Of course you need a crowbar to open the urns. Makes total sense to me.
I had all these thoughts for how the scattering would go. I found prayers from all over the world, I cut flowers, and I even brought a small cup of Pepsi and coffee (my mom and grandma's favorite drinks). I hoped for something that was respectful and maybe even classy. Stanley went with me to pick up the bodies. They handed Stanley the urns and me the permits to scatter ashes. And away we went.
Lesson #1 ask the funeral people how to open the damn box.
Jump to me, Carl and Stanley freezing at 930 at night on the end of a pier trying to pry open the urns. Those things were closed like a Japanese puzzle box. Pulling, pushing, and a Swiss army knife did not work. Finally Carl remembered he had a crowbar in his car we used that to open them up. Lesson #2 buy a crow bar to keep in my car.
At one point this lovely couple came over to the end of the pier, no doubt to have a romantic moment. They glanced over at us trying to pry the box apart (Carl handling the crowbar and Stanley and I prying the lid back). The operation became klassy.
An hour after we arrived we finally opened all the urns. Due to wind factors we had to kneel on the end of the pier to let them go. In the first go around Stanley dumped grandma, and I took one of the dogs. I tried not to freak about the thought of kneeling in bird poop, as I poured out the dog. I was not good at pouring and some of the ash ended up on the edge of the pier. Without thinking I tried to sweep the ash off the edge with my shoe. Now my shoe has dead dog on it. Lesson #3 bring a broom the next time ashes need to be dumped.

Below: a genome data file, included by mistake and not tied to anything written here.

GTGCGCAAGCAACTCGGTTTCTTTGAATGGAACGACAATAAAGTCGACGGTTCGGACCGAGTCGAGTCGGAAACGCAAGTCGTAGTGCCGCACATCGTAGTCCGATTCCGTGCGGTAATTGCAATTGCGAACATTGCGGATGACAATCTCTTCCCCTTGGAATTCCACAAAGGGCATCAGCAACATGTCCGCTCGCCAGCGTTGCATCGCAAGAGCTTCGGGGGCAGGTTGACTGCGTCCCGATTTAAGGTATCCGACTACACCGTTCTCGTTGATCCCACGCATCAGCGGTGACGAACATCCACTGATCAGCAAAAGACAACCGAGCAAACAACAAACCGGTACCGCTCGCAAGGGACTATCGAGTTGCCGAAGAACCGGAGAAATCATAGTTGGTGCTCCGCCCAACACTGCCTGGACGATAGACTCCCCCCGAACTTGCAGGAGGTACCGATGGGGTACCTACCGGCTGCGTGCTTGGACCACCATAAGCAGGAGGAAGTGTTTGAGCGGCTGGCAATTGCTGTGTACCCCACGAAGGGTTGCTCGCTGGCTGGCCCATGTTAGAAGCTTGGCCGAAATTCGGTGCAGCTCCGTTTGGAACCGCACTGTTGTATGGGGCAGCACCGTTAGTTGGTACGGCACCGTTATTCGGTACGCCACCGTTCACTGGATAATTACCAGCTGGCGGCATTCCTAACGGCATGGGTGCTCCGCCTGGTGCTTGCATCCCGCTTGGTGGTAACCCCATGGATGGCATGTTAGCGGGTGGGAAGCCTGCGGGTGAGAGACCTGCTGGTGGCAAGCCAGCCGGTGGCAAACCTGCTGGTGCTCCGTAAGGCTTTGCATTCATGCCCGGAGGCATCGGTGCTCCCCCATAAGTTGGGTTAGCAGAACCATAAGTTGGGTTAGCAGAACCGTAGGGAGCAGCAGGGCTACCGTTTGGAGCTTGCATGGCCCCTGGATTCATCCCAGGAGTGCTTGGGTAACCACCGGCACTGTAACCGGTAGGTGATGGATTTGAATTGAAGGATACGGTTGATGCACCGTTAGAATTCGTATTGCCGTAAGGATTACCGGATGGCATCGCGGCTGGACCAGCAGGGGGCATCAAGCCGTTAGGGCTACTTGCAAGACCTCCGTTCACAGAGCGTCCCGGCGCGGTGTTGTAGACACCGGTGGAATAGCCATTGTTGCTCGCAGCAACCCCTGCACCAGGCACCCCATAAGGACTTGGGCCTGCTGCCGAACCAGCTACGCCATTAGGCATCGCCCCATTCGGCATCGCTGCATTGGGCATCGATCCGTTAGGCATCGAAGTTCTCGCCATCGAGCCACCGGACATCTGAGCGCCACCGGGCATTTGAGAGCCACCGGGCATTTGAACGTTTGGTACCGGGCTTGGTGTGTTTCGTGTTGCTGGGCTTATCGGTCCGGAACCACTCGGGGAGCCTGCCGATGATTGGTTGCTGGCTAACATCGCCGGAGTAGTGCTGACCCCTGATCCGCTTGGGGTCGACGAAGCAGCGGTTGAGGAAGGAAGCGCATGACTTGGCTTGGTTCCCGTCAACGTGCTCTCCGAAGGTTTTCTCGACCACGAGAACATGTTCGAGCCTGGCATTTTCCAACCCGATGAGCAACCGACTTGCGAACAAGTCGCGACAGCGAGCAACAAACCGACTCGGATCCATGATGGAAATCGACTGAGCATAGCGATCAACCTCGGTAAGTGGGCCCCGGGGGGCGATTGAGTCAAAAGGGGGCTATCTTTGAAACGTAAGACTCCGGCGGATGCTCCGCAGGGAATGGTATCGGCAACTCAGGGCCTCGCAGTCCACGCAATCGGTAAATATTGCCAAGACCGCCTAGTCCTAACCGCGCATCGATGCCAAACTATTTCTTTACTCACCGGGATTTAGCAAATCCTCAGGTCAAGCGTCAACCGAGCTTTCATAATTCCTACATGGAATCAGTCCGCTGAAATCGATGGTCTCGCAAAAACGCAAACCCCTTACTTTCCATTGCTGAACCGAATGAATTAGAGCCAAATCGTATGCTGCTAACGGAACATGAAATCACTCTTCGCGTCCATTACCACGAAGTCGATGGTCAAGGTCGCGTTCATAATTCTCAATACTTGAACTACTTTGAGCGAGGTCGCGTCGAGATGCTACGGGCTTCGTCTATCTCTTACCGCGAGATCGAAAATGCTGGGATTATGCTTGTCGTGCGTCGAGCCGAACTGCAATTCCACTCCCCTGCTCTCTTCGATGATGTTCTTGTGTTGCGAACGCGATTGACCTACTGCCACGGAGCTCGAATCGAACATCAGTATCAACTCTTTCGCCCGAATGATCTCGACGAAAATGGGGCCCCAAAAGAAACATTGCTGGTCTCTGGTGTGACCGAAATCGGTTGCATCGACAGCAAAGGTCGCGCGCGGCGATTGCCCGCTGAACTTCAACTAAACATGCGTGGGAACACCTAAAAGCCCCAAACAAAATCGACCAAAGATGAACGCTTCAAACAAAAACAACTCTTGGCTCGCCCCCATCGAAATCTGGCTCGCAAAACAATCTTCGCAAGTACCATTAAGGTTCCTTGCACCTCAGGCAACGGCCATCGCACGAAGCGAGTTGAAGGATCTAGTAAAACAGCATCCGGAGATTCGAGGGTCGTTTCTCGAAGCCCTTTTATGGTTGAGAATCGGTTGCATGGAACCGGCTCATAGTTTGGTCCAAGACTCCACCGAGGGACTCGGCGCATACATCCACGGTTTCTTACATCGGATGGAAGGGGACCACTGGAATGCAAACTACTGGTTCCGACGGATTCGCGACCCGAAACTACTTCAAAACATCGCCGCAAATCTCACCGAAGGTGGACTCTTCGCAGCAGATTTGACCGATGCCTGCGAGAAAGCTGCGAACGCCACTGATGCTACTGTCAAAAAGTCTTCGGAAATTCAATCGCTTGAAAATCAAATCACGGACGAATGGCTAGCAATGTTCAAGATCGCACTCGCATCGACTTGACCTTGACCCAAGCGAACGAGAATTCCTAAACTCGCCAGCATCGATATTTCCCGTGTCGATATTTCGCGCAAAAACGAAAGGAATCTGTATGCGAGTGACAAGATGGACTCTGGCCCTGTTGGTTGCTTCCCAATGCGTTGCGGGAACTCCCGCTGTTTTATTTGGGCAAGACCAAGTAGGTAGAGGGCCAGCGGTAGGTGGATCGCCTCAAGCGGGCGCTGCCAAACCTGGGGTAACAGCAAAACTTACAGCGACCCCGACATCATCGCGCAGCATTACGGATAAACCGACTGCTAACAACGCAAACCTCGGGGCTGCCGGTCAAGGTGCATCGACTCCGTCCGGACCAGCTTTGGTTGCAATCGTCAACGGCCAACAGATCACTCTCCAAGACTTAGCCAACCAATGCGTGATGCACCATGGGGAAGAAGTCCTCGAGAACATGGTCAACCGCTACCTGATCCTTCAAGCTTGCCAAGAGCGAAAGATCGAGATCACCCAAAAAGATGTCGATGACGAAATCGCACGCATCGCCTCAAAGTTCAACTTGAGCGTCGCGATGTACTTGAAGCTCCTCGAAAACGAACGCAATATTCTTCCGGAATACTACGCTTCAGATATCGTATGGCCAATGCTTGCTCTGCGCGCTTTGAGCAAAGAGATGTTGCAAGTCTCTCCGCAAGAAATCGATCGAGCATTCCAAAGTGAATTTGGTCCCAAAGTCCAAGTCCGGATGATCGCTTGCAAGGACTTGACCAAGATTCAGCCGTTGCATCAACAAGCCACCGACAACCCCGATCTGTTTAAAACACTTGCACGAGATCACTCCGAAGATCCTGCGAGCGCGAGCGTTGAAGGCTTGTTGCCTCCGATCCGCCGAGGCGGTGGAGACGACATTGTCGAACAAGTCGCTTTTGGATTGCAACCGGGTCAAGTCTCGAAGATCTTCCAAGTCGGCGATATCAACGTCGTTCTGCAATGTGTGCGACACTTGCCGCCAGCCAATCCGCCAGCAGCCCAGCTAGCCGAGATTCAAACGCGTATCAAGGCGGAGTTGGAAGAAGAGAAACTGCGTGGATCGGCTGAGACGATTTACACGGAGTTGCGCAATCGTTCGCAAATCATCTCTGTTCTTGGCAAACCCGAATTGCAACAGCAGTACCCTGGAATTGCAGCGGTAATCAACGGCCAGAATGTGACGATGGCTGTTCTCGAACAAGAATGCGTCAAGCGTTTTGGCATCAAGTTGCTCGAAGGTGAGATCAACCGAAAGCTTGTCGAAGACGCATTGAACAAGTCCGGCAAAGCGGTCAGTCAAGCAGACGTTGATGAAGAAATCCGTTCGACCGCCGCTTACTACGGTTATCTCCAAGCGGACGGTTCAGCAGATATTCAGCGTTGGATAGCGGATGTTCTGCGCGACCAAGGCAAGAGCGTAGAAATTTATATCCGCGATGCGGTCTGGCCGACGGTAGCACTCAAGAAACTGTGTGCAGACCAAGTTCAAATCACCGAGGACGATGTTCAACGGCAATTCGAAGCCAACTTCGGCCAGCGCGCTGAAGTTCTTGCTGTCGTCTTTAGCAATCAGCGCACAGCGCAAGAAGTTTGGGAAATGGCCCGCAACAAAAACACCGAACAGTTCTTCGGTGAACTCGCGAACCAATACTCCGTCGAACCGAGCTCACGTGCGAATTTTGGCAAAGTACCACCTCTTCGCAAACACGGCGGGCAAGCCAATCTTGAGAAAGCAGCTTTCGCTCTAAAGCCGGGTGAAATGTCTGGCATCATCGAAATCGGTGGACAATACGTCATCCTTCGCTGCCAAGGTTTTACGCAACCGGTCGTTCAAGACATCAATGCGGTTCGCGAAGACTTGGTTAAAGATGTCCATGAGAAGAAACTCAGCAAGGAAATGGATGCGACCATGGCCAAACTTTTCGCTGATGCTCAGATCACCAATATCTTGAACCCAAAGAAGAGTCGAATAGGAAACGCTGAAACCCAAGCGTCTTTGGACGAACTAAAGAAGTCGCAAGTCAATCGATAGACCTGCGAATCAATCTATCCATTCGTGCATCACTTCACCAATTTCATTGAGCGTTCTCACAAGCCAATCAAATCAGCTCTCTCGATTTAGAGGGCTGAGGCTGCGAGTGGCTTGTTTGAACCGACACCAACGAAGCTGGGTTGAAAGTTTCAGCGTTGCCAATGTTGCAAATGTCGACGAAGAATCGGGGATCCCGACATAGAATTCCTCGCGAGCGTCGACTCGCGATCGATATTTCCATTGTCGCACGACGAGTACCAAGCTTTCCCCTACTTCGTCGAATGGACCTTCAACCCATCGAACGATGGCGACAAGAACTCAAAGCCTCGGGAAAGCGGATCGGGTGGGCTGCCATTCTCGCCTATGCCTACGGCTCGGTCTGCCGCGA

At this point I am freaking out at the ash on my shoe, and make Carl finish scattering dog ashes. As Stanley begins to lower my mom I remember the flowers and the drinks and pour them off the pier. The cup I brought poured out in a way that looked like I was peeing off the edge of the pier. Which is how the night should have ended.
Towards the end of the whole blessed affair Carl asked me if I wanted to say a prayer or poem. I told him no, I didn't need to. At that point I just wanted to clean my shoe (which I did with both water and hand sanitizer), a drink (which Stanley thoughtfully brought), and to warm up. The next day we went out to the pier in the light of day. I wondered how far the ashes traveled, and then I looked down at a chalk like mark at the end of the pier and said hi to the dog.
I don't know how I was supposed to feel after this. Websites said I would feel all sorts of different things. They showed pictures of people looking happy to scatter their loved ones. I am grateful that I wasn't covered in ash, and I hope they are okay with the choice I made. And above all, I wished I did not have to do it.